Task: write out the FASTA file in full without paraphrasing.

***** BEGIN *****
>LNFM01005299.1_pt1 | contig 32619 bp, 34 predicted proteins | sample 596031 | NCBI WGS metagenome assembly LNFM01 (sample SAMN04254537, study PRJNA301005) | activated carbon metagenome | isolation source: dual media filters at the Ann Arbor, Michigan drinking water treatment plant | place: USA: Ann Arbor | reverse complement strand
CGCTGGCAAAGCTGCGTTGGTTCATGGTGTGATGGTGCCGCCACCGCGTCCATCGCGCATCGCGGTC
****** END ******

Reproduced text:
>LNFM01005299.1_pt1 | contig 32619 bp, 34 predicted proteins | sample 596031 | NCBI WGS metagenome assembly LNFM01 (sample SAMN04254537, study PRJNA301005) | activated carbon metagenome | isolation source: dual media filters at the Ann Arbor, Michigan drinking water treatment plant | place: USA: Ann Arbor | reverse complement strand
CGCTGGCAAAGCTGCGTTGGTTCATGGTGTGATGGTGCCGCCACCGCGTCCATCGCGCATCGCGGTC